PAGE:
This is the only part where you prescribe a program. You know nothing about your client and need to go through the first three steps first! When you understand your client and what they are capable of, then you can prescribe a program. Remember, you don’t prescribe a program they are capable of accomplishing from the beginning. You prescribe a program that they aren’t capable of accomplishing, and apply the science of the 7 Granddaddy Laws (below). Otherwise, they will not adapt efficiently!
Stage Five: Hook Them Into A Fitness Lifestyle!
The easiest part. When they realize what is possible, they will want to do it. Finally, you can kick back and rest!
7 “Granddaddy” Principles of training
Many other sports scientists have posted the most important principles of training. Ok. We are no different! However, you will find common ground. I don’t care if it’s Kraemer, Stone, Verkhoshansky, Plisk, Garhammer or whomever. Water it down and it comes down to these seven principles.
- The Law of Individual Differences: We all have different abilities, bodies and weaknesses, and we all respond differently (to a degree) to any given system of training. These differences should be taken into consideration when designing your training program.
- The Overcompensation Principle: Mother Nature overcompensates for training stress by giving you bigger and stronger muscles.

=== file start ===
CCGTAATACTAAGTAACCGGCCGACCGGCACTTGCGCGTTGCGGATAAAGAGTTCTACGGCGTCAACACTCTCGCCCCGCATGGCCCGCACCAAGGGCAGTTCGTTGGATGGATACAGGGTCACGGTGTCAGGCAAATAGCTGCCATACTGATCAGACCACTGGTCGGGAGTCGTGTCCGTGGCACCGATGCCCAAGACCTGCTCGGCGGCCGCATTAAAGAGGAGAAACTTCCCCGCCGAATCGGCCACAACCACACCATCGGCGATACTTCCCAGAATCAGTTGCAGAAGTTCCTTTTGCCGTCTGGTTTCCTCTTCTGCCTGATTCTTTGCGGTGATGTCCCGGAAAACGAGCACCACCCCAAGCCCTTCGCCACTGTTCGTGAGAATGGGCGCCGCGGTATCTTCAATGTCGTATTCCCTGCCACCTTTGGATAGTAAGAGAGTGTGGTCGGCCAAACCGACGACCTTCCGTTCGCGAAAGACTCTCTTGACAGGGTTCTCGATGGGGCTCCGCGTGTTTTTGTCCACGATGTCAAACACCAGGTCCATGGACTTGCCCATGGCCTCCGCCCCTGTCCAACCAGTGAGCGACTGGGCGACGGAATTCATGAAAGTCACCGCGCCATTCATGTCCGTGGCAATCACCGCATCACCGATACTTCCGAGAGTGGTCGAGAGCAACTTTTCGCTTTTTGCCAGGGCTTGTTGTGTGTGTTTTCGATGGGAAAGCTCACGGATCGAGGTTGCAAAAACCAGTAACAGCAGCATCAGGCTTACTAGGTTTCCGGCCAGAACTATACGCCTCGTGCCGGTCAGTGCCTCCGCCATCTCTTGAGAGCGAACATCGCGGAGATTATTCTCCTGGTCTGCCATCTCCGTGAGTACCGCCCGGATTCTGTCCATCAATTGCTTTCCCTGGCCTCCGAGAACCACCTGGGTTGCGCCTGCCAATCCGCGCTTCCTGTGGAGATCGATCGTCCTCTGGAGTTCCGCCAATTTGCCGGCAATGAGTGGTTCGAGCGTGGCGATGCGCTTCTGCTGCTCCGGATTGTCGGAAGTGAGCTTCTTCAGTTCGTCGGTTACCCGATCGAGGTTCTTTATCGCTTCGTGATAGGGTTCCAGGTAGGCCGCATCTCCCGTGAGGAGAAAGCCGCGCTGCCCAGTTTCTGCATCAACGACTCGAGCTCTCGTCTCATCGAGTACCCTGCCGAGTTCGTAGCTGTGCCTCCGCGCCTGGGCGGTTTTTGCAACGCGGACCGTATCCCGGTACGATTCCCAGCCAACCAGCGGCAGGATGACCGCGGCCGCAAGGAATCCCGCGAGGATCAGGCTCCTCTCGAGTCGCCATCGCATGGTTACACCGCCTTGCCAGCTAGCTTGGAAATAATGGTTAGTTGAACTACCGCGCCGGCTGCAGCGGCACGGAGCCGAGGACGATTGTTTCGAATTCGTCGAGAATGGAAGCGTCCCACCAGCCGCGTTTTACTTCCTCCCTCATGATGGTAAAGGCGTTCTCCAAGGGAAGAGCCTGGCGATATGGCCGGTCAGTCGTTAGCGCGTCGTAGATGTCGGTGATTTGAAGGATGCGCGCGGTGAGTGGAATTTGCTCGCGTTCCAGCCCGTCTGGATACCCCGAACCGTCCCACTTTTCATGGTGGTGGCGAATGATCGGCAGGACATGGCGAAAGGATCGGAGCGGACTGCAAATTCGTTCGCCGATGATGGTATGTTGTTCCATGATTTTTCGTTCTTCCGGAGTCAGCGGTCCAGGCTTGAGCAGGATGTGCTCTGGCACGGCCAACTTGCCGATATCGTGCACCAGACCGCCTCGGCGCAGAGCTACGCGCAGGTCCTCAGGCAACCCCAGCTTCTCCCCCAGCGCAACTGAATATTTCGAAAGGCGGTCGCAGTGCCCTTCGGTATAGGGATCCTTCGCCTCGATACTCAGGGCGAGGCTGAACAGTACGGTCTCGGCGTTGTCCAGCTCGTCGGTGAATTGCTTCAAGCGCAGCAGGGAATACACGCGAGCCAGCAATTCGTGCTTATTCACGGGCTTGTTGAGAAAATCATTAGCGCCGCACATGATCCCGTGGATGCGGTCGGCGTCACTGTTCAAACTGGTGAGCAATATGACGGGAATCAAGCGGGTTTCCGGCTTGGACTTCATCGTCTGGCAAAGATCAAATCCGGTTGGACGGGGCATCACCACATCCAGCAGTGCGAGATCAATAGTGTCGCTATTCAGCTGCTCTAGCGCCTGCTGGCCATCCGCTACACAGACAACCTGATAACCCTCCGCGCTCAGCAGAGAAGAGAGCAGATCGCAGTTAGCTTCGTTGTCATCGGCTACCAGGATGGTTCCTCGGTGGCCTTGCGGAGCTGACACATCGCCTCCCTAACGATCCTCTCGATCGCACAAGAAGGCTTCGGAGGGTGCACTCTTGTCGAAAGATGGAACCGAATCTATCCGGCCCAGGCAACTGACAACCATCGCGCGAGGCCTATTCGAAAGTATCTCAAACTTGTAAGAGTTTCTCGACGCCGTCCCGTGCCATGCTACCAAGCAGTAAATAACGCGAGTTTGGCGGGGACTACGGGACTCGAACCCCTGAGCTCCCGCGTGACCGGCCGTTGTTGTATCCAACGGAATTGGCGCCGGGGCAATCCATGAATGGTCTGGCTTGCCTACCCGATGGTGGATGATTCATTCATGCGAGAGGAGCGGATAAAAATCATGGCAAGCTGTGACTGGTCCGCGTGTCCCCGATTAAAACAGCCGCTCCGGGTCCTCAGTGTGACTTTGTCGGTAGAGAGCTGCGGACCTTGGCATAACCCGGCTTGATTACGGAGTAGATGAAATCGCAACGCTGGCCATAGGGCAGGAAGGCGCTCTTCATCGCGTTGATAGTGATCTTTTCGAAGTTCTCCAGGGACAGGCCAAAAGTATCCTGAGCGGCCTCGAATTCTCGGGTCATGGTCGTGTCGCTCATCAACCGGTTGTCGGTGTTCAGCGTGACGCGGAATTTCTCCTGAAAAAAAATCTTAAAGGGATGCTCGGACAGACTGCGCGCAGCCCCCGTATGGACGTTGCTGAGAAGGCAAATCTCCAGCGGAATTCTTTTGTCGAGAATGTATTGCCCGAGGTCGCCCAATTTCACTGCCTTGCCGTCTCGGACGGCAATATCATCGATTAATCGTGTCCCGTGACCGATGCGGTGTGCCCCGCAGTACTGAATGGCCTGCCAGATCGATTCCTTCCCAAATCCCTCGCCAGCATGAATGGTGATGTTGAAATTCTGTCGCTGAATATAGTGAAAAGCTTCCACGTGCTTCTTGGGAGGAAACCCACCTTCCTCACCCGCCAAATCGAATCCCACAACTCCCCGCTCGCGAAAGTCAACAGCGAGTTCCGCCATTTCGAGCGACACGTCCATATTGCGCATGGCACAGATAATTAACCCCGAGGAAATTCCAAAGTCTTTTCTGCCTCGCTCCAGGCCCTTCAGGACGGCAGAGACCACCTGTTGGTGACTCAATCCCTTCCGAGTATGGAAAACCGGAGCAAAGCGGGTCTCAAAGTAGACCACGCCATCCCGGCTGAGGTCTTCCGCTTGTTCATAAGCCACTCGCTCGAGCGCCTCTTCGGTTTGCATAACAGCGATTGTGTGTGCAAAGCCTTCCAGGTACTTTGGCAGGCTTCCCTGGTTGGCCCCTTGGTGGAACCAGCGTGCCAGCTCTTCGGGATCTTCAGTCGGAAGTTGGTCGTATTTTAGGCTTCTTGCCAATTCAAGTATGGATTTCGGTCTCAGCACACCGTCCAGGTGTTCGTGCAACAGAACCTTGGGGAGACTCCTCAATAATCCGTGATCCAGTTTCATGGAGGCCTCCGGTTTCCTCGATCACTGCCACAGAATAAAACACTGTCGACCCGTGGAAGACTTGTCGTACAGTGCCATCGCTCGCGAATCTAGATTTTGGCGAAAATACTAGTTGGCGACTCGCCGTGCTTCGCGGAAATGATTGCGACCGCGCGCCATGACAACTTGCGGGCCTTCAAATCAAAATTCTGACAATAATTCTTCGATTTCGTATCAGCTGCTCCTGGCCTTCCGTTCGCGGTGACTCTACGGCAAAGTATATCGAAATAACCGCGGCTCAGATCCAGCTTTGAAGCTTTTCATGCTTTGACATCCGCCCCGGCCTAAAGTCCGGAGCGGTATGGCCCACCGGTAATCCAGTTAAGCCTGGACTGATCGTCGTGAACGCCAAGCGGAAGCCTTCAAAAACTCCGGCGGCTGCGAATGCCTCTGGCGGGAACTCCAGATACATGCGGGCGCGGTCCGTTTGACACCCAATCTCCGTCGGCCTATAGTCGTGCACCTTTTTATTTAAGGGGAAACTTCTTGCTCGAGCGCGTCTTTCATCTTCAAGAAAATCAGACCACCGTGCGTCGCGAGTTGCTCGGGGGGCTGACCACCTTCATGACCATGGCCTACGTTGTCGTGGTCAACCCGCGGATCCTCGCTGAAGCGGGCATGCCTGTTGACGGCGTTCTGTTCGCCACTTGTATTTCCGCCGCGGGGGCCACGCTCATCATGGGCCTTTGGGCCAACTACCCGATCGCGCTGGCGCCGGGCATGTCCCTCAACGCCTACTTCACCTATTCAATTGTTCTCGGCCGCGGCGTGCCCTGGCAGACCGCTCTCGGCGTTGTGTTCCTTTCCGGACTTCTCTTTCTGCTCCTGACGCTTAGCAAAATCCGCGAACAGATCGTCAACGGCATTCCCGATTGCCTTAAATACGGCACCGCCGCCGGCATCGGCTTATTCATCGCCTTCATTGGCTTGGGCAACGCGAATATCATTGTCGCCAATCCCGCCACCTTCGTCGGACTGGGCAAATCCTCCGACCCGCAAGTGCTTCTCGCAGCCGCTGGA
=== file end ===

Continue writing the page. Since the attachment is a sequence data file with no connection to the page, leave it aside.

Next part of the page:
- The Overload Principle: To make Mother Nature overcompensate, you must stress your muscles beyond what they’re already used to.
- The SAID Principle: The acronym for “Specific Adaptation to Imposed Demands.” Each organ and organelle responds to a different form of stress.
- The Use/Disuse Principle: “Use it or lose it” means that your muscles hypertrophy with use and atrophy with disuse.
- The GAS Principle: The acronym for General Adaptation Syndrome, this law states that there must be a period of low intensity training or complete rest following periods of high intensity training.
- The Specificity Principle: You’ll get stronger at squats by doing squats as opposed to leg presses, and you’ll get greater endurance for the marathon by running long distances than you will by (say) cycling long distances.
Folks, this is just the first of two articles on such lists! There is plenty more to learn. Is it essential to your training to know them? No. But be aware of them. Furthermore, when you log onto the Drsquat.com message board, many of your questions can be found in these lists.
Next time I’ll give you more concepts you should know, and perhaps expound on the ones I’ve given! In the meantime, just think about these things, and apply them. Gently at first if need be… But see if they don’t work!